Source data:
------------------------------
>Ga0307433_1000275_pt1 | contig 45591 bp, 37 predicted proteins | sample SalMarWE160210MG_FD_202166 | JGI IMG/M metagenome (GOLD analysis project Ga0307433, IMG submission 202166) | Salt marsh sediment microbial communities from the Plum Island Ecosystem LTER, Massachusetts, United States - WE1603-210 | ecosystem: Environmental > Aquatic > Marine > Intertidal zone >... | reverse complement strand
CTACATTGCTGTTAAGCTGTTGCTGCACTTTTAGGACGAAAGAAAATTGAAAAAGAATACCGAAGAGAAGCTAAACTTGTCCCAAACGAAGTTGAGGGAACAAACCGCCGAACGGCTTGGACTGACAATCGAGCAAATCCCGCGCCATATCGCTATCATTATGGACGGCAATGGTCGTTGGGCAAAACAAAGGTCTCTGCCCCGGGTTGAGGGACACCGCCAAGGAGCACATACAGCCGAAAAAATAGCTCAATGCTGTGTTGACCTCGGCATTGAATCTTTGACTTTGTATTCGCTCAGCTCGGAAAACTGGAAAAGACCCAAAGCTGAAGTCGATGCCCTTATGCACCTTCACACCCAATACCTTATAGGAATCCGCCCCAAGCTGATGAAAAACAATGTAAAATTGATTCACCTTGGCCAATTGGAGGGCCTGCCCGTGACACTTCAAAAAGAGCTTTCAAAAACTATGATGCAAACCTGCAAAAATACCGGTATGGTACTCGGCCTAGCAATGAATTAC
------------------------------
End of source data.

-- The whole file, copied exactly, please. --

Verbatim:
>Ga0307433_1000275_pt1 | contig 45591 bp, 37 predicted proteins | sample SalMarWE160210MG_FD_202166 | JGI IMG/M metagenome (GOLD analysis project Ga0307433, IMG submission 202166) | Salt marsh sediment microbial communities from the Plum Island Ecosystem LTER, Massachusetts, United States - WE1603-210 | ecosystem: Environmental > Aquatic > Marine > Intertidal zone >... | reverse complement strand
CTACATTGCTGTTAAGCTGTTGCTGCACTTTTAGGACGAAAGAAAATTGAAAAAGAATACCGAAGAGAAGCTAAACTTGTCCCAAACGAAGTTGAGGGAACAAACCGCCGAACGGCTTGGACTGACAATCGAGCAAATCCCGCGCCATATCGCTATCATTATGGACGGCAATGGTCGTTGGGCAAAACAAAGGTCTCTGCCCCGGGTTGAGGGACACCGCCAAGGAGCACATACAGCCGAAAAAATAGCTCAATGCTGTGTTGACCTCGGCATTGAATCTTTGACTTTGTATTCGCTCAGCTCGGAAAACTGGAAAAGACCCAAAGCTGAAGTCGATGCCCTTATGCACCTTCACACCCAATACCTTATAGGAATCCGCCCCAAGCTGATGAAAAACAATGTAAAATTGATTCACCTTGGCCAATTGGAGGGCCTGCCCGTGACACTTCAAAAAGAGCTTTCAAAAACTATGATGCAAACCTGCAAAAATACCGGTATGGTACTCGGCCTAGCAATGAATTAC